SOME SUNDAYS:     31 July 1994 Barney Google  12 November 1995 Doonesbury, Charlie Brown, Dagwood,  Dilbert, Superman, Nancy, Cathy, Popeye, Garfield, Calvin, and Billy.  10 March 2002 Mark Trail, Superman  11 March 2001 Pinhead (from a 1950’s board game) and Pinhead (from  “Pinhead and Foodini”, an early TV show that had its own comic book).  17 March 2002 Hello Kitty, Henry, Dilbert.  29 February 2004 Little Lulu and Tubby. (Zippy and Griffy often become  their guest stars. Nothing strange about that, is there?)
SOME SUNDAYS: 31 July 1994 Barney Google; 12 November 1995 Doonesbury, Charlie Brown, Dagwood, Dilbert, Superman, Nancy, Cathy, Popeye, Garfield, Calvin, and Billy.; 10 March 2002 Mark Trail, Superman; 11 March 2001 Pinhead (from a 1950’s board game) and Pinhead (from “Pinhead and Foodini”, an early TV show that had its own comic book); 17 March 2002, Hello Kitty, Henry, Dilbert; 29 February 2004 Little Lulu and Tubby. (Zippy and Griffy often become their guest stars. Nothing strange about that, is there?)

Having fun yet? Have a safe Bastille Day.

Yours,
THE KFS ARCHIVIST MAN.

P.S. Betcha thought I forgot! Here's the Mail Bag for this week:

To Veggie Sue-

The Dennis comic book you describe was a vacation holiday special in 1958. It may be valuable more in sentiment than money. I see on Ebay at this moment you can get two copies of the original, one for $4.10 and the other for 50¢. I think most of those 1950s-60s issues were reprinted in the 1970s.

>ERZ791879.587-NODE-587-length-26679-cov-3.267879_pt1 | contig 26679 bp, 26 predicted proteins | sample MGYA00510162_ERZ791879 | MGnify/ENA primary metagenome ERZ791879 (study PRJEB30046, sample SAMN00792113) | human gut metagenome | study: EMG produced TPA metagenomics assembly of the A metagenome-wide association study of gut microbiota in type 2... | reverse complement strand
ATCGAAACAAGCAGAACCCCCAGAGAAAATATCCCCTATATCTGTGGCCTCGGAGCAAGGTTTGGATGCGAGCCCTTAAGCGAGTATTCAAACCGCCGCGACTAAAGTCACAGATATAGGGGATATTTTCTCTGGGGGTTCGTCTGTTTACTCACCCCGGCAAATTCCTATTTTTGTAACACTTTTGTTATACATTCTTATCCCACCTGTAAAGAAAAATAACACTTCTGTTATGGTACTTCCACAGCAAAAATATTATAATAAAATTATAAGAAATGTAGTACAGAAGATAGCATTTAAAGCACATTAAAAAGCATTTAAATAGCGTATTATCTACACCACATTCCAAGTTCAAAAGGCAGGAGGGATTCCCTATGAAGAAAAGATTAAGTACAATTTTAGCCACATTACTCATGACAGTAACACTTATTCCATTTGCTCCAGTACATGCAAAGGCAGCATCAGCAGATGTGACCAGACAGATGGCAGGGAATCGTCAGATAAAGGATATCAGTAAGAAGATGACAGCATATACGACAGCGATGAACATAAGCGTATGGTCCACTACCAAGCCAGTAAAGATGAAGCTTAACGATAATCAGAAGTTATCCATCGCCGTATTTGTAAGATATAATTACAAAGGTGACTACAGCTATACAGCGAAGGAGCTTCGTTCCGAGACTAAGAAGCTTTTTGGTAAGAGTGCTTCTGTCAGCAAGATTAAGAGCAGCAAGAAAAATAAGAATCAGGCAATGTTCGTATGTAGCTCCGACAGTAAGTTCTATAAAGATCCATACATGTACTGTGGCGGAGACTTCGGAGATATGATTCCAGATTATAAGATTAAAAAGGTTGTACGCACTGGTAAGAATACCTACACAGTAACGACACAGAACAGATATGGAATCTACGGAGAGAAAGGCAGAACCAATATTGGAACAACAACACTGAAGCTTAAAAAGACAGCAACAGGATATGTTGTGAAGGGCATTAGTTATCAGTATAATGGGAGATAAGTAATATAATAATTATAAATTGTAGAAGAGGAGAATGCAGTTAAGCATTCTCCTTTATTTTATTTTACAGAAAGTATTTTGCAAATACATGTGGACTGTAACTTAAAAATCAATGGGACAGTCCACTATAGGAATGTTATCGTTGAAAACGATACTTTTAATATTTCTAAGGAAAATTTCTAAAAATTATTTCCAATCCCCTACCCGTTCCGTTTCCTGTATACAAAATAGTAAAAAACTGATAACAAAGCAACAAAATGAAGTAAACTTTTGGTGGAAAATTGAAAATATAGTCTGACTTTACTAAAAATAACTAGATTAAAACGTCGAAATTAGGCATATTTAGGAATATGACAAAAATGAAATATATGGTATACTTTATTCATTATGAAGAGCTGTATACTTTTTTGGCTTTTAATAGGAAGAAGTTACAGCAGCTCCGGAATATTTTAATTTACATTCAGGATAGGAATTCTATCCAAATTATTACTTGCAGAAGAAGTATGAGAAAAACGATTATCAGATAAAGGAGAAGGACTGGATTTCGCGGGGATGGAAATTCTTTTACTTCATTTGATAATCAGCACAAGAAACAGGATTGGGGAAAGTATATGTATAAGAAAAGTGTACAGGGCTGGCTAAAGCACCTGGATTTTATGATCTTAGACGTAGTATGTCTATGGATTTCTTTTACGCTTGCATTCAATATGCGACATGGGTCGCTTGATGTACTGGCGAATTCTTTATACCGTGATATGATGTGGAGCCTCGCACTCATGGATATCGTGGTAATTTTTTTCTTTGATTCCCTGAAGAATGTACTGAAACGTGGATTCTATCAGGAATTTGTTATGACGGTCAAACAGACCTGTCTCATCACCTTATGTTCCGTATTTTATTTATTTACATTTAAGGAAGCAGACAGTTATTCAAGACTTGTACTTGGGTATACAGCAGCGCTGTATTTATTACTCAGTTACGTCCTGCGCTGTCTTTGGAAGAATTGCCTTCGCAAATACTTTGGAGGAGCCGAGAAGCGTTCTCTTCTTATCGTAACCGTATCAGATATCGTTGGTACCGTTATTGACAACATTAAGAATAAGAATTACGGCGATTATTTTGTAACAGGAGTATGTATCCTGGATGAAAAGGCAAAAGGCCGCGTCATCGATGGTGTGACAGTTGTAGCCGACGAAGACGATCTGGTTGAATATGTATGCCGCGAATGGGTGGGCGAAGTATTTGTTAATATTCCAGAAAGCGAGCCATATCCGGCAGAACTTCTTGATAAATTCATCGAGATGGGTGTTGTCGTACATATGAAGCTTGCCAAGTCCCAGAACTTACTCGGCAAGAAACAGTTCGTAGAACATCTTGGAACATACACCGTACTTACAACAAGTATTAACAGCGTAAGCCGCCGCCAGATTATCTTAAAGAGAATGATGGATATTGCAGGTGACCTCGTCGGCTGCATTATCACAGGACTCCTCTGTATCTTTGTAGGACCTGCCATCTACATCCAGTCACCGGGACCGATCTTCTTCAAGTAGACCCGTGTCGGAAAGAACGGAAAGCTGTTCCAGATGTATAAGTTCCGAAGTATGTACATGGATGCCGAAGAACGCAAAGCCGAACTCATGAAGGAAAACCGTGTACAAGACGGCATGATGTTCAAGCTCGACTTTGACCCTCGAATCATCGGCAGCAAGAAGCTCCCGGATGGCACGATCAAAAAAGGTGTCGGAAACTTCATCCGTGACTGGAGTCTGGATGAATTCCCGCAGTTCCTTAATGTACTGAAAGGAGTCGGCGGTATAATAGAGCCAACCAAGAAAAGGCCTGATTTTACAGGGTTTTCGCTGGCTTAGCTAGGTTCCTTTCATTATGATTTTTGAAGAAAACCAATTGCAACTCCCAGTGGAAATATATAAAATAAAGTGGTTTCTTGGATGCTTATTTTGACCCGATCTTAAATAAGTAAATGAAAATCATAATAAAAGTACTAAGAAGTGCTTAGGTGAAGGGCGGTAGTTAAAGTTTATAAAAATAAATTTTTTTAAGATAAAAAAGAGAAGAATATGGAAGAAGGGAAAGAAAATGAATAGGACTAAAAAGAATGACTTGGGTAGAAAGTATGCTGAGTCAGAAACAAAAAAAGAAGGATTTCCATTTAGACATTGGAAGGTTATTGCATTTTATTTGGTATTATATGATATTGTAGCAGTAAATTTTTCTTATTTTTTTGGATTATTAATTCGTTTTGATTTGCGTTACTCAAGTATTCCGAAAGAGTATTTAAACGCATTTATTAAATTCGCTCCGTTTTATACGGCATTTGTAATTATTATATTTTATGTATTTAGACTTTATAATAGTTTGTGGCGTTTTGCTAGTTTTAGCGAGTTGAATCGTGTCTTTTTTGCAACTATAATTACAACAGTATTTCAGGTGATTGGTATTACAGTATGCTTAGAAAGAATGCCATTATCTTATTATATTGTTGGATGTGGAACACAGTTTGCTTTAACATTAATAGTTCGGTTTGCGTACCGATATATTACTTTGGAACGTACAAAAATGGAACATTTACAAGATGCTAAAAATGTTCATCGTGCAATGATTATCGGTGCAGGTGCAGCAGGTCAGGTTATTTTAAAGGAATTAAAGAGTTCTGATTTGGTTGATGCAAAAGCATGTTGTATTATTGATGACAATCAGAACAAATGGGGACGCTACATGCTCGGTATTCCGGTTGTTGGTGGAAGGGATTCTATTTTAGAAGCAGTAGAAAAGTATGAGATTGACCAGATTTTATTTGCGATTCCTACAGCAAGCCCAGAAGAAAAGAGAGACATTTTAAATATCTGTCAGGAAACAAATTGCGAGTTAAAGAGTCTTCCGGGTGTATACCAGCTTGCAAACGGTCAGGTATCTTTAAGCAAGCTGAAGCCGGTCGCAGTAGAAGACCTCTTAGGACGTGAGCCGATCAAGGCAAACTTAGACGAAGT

To Timothy Fisher-

I don’t think “The DQ” is interested in character licensing any more, they seem to be aiming for the apparently lucrative hip young adult market. Their offerings are now less ice cream specialties, though they still have the “Blizzard” cups,  but now they emphasize  the usual fast food fare.

Dennis was once closely associated with Dairy Queen just as much as Ronald McDonald would be connected with McDonald’s.  Without him, DQ might as well be Red Robin or Checker’s. Just my humble opinion. I miss Burger Chef and Gino’s.

To  Bernie-

I’ll rustle up some more Dennis stuff soon.  Ketcham was one of my favorites, too.

To Marcus-

Good to hear from you. Because Dennis was so popular so fast, my guess is that Ketcham was probably doing so many freebies and request art, he probably didn’t bother keeping track of it. We collectors have to do the treasure hunting.

To Andrew Joseph Mansell-

You mentioned Dennis in his Sears Roebuck catalogue appearances, I was tempted to use some last week, at least a promo for it. They encouraged kids to paw through said catalogue in search of a specific Dennis image embedded somewhere within, as a possible prize or a discount was on the line. Kids would be there anyway, especially around Christmas time, looking for toys they might want. Now there’s no more catalogue to worry about.

To Kade82-

The U.S. Marvel Dennis comics were regular size books, the Brit version was, as seen, a bit larger. The cover paper isn’t slick like the American one either. It has a sort of a thin, dry feel to it.

To Cameron, Timothy Fisher-

I don’t know why you need to see that Snuffy strip, it was highly unremarkable. But, I’ll see about finding a spot for it.

Yours,

Archivist the Menace.